Linked by Thom Holwerda on Fri 20th Apr 2012 20:09 UTC, submitted by fran
Linux "Linux vendor Canonical said it has 'no interest' in Linux kernel development. Two weeks ago a Linux Foundation report showed that since version 2.6.32, Microsoft had committed more code to the Linux kernel than Canonical. Since then, Canonical has faced claims from rivals that it does not contribute to Linux as much as it should given its popularity. Recently Canonical founder Mark Shuttleworth told The Inquirer that his company has no interest in contributing to the Linux kernel." Why is this such a bad thing? You can contribute more to open source than code alone. Like, I don't know, users?
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RE: eehh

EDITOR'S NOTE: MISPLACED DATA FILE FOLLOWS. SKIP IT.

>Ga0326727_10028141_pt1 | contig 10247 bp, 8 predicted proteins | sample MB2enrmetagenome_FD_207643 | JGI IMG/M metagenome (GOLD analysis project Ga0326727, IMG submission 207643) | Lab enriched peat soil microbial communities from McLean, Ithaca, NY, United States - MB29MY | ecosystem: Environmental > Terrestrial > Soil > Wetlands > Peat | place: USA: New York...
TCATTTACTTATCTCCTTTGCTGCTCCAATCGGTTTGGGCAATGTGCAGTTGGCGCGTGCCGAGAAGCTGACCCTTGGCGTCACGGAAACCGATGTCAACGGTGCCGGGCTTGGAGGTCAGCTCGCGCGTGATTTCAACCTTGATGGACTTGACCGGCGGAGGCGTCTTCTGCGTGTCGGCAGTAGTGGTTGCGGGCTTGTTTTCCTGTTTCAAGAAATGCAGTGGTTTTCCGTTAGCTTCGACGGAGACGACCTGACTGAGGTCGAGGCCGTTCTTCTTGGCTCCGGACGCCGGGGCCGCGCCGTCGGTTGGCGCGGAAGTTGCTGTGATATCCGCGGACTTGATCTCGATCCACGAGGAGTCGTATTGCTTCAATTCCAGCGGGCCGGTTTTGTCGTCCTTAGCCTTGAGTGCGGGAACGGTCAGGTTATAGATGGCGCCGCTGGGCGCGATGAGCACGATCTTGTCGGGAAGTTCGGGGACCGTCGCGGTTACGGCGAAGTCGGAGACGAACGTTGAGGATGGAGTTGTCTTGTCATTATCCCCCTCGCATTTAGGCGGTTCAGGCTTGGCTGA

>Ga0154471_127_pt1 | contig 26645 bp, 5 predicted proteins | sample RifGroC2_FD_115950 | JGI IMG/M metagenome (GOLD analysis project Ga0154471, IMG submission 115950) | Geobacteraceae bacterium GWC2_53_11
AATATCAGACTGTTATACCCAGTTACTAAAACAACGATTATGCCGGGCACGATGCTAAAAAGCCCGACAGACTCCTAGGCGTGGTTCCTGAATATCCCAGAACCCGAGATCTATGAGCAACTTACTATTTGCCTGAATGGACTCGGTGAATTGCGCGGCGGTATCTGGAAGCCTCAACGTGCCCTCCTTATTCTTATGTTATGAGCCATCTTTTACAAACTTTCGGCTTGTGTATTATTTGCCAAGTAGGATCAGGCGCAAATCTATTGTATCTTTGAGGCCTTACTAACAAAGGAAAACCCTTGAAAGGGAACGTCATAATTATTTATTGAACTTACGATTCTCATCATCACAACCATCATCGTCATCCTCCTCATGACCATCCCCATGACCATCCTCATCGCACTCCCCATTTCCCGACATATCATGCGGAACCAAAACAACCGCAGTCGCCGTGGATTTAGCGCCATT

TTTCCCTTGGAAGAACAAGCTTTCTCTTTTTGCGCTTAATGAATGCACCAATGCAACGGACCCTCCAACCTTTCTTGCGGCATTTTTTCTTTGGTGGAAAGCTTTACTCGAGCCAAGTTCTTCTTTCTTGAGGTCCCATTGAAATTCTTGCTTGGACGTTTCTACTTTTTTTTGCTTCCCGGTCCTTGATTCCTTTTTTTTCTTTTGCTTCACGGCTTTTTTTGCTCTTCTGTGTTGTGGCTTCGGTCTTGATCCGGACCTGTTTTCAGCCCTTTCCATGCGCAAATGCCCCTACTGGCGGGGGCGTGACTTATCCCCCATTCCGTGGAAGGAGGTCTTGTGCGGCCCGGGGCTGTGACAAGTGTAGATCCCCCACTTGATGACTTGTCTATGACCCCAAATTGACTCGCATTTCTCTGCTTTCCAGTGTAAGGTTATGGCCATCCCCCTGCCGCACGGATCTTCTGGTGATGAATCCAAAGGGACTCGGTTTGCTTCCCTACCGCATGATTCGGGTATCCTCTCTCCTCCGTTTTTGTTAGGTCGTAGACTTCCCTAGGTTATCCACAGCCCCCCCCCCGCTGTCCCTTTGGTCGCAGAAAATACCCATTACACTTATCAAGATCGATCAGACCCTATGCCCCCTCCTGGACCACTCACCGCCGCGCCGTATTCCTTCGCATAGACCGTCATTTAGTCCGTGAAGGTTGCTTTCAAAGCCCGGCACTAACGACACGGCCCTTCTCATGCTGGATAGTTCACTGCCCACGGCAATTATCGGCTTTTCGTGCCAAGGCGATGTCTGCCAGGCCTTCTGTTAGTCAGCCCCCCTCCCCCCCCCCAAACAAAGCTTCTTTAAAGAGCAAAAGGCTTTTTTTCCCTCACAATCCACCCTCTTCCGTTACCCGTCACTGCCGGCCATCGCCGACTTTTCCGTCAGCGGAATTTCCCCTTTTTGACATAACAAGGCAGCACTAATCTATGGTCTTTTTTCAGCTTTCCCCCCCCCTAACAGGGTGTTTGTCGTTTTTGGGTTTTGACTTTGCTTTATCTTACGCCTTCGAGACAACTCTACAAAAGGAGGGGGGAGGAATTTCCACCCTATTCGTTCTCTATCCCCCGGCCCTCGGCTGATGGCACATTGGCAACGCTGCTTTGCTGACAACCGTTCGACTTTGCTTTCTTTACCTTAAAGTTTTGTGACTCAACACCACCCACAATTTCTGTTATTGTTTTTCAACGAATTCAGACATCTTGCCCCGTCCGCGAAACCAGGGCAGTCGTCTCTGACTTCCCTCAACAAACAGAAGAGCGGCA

by pgeorgi on Sat 21st Apr 2012 10:17 UTC in reply to "eehh"
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But lets not forget where the majority of the development is done. It isn't usually on Ubuntu.

Redhat and the others build the foundations. Ubuntu does the polish (integration across the system, providing those tiny GUI widgets that make configuration a breeze, packaging things up so that supported packages all use the same, supported audio system).

Both are important, and looking at Ubuntu's popularity (with the average Linux user), they seem to provide value over the others: On Ubuntu I rarely had the experience of applications mysteriously breaking because they don't support the tech-du-jour yet.

That goes hand in hand with supporting fewer packages (what someone else lamented). That's true, but those they support are _actually_ supported (not packaged just enough that they don't break too hard).

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